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Above the Fold

Nearly every web and SEO expert will tell you that this concept simply does not matter anymore now that screen sizes have grown considerably and users subconsciously don't notice the effort it takes when swiping around on a tablet or other portable Internet-capable device. It is necessary under certain web conditions that may or may not be under your control in a web content management system. It is an archaic means of enticing people to buy a newspaper, where all the juicy content or eye-grabbing make-you-read-it-there stuff was on the top half of the front page. But have we, as humans, evolved enough to break away from generations and centuries of reading content this way? It was only natural when the web adopted this type of lure for its own viewers. Some viewers will scroll down if they find that content is usable and valuable to them.

I managed a corporate e-newsletter that, when printed, came out to be five pages long. A partner vendor had complained that I slotted their offer (a free Photoshop plug-in) at the bottom of the newsletter; and when it came down to metrics, they were pleased by the results (more than a thousand click-thrus to their website; the top offer by unique clicks for that newsletter issue). Feedback from other partners report similar successes. It's not where your content is on that page. If it is relevant to whoever is looking and speaks to their needs, it will sell.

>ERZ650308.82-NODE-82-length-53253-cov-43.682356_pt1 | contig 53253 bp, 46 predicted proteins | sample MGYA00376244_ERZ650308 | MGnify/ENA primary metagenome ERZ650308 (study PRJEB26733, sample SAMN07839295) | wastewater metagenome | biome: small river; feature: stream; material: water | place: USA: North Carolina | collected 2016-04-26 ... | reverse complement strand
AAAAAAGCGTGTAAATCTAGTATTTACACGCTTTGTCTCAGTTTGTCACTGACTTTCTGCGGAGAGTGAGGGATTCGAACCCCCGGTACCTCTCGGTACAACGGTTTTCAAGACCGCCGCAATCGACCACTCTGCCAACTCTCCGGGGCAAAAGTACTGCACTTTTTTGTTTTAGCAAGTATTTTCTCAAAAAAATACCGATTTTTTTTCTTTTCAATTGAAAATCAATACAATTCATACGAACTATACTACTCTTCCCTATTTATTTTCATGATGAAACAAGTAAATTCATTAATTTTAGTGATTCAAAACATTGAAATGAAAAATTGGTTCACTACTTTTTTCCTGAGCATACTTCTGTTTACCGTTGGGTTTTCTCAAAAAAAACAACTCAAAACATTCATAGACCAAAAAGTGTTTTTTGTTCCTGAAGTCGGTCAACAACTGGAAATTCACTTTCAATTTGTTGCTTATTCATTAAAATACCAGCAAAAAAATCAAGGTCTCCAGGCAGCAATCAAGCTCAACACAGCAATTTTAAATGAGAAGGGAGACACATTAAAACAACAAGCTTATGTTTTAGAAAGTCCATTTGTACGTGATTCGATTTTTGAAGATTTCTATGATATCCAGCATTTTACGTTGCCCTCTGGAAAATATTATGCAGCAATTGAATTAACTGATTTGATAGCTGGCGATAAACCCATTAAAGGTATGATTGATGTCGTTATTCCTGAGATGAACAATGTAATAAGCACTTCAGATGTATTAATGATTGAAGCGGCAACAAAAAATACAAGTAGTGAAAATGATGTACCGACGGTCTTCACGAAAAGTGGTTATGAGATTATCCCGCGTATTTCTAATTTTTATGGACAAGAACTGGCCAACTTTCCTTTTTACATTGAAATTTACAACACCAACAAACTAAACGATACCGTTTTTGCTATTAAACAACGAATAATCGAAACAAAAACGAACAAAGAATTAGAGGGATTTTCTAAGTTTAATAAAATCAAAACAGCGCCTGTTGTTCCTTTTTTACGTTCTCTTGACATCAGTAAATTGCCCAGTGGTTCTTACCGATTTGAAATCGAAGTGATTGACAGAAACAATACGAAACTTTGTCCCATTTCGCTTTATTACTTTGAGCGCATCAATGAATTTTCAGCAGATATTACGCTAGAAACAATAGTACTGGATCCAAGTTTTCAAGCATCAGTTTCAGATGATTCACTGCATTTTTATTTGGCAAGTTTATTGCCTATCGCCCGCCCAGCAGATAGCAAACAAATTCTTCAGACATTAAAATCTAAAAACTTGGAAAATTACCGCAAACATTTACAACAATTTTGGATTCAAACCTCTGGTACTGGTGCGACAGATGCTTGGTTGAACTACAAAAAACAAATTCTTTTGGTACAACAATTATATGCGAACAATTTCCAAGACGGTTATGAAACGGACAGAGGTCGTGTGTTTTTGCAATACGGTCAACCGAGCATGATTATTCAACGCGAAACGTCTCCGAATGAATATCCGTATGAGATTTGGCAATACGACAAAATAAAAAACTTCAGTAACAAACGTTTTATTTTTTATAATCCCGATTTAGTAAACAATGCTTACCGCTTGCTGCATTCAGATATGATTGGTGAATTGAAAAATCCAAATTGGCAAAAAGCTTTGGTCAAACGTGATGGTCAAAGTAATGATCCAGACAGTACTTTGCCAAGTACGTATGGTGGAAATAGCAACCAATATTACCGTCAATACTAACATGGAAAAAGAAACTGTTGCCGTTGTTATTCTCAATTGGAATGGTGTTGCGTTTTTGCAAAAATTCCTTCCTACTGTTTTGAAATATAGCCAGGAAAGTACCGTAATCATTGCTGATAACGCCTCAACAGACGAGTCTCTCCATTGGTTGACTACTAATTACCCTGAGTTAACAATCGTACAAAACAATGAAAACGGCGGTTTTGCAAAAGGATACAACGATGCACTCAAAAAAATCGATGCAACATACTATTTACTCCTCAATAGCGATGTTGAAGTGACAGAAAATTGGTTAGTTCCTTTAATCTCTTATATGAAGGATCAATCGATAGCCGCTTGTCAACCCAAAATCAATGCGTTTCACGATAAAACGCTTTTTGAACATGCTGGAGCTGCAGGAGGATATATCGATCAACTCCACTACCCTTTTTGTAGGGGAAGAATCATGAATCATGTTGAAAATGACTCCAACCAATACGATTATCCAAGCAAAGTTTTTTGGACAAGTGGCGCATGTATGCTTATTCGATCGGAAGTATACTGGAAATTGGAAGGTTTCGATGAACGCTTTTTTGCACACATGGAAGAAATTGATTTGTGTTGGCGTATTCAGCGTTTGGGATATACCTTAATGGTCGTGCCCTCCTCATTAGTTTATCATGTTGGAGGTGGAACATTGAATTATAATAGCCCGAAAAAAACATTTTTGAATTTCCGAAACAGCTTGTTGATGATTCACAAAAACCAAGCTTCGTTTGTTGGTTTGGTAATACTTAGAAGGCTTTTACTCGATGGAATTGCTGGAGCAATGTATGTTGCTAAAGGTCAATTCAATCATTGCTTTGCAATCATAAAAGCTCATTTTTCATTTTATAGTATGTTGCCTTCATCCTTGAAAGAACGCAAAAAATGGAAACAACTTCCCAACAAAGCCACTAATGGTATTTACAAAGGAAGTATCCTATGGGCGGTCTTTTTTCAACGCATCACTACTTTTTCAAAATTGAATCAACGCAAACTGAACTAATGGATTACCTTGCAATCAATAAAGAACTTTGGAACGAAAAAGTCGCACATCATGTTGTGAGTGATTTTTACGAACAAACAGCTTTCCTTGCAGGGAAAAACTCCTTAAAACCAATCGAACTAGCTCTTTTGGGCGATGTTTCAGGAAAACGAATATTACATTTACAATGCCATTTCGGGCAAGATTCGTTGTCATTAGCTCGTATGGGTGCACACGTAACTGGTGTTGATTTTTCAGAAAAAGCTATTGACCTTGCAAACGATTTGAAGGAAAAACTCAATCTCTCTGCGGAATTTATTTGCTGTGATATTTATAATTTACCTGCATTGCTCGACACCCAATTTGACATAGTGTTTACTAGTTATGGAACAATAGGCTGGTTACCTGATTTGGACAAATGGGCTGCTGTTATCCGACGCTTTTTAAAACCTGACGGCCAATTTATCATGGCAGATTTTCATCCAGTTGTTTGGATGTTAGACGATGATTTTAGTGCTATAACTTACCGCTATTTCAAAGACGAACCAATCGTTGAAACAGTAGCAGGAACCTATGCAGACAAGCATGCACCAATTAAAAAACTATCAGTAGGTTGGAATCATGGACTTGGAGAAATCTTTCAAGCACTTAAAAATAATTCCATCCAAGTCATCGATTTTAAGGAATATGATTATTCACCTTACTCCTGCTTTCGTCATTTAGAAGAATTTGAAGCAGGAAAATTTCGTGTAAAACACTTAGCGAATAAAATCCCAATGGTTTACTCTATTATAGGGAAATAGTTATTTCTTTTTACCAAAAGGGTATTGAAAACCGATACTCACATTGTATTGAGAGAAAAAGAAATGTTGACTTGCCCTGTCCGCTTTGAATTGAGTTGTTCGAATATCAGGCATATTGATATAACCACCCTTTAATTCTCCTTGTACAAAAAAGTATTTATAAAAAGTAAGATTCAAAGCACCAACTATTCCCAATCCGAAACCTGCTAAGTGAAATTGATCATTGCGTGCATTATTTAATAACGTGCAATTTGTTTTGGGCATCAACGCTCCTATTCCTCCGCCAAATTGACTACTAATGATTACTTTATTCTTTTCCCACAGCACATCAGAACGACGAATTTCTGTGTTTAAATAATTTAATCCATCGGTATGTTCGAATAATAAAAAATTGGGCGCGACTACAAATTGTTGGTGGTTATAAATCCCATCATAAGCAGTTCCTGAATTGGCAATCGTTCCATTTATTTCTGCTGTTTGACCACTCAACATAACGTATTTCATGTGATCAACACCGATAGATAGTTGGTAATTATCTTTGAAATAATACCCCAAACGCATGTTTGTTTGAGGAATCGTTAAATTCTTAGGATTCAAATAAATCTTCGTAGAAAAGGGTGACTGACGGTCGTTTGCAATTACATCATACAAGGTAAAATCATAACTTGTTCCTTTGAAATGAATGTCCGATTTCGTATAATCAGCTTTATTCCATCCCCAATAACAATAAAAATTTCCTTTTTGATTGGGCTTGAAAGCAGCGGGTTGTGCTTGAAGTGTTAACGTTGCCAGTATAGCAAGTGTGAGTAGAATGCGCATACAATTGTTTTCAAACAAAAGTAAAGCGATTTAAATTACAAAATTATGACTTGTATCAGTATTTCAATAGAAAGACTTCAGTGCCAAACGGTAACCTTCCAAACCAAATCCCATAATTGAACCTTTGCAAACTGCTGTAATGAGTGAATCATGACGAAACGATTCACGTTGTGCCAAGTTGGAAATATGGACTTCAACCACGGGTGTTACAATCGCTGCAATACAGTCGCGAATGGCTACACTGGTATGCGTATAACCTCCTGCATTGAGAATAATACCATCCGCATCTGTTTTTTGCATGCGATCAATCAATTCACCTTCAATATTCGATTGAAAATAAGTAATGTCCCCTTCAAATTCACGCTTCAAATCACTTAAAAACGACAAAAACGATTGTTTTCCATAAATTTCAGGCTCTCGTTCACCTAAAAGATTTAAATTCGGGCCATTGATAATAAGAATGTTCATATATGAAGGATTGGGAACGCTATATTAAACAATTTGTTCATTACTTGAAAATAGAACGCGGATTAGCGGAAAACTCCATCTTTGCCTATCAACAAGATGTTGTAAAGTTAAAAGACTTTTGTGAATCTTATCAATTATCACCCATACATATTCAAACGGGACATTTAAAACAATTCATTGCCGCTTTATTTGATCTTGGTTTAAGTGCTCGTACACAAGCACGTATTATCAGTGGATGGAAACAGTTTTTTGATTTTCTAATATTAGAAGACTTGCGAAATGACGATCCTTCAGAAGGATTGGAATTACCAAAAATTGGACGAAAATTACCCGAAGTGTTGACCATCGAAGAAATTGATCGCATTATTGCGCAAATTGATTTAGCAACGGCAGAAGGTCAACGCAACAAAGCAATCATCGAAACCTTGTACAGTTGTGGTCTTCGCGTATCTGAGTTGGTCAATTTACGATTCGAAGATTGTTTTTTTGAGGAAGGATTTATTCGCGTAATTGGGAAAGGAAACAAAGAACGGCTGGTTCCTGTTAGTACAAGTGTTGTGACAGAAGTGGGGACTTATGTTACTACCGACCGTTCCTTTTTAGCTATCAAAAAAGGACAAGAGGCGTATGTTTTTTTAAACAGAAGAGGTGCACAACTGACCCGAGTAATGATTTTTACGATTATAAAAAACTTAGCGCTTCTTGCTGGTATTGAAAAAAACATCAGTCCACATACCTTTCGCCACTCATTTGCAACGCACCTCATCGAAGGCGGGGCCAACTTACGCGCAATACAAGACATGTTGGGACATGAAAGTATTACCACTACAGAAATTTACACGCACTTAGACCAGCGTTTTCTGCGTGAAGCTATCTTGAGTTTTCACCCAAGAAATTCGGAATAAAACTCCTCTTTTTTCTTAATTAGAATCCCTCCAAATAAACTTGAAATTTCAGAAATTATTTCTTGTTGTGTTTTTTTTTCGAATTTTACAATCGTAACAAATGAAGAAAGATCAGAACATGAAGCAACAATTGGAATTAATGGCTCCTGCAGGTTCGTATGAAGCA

Who does the content matter to? It depends on who you're trying to sell that content to. And by selling I don't mean an outright purchase, I'm talking about time and consideration of that content by a prospective user or customer. I had shifted content around putting our most relevant new content at the top of the newsletter, like a new product announcement, case studies, a new online community that we started to host and curate, followed by partner content, and then by partner offers. The perception here was to change how the newsletter was seen internally by the company. If I highlighted the awesome stuff the company was doing, then word-of-mouth would spread. Well, that was the idea anyways.

Is slotting all your valuable content above the 600px line the right design approach for your newsletter, landing page, or website? I have to say, err no insist, that it depends heavily on the audience you are trying to attract and how you intend to make a sale.

Seguetech.com had this interesting image about offers and the fold: 

It'll work for most types of websites out there, from professional services to K-12 software to potluck blogs, etc.

I find all this mildly amusing considering that every site I've researched that suggests the contrary about the "above the fold" has their primary subscribe or call-to-action or contact us above the fold. It makes me think that above the fold is still very much relevant.

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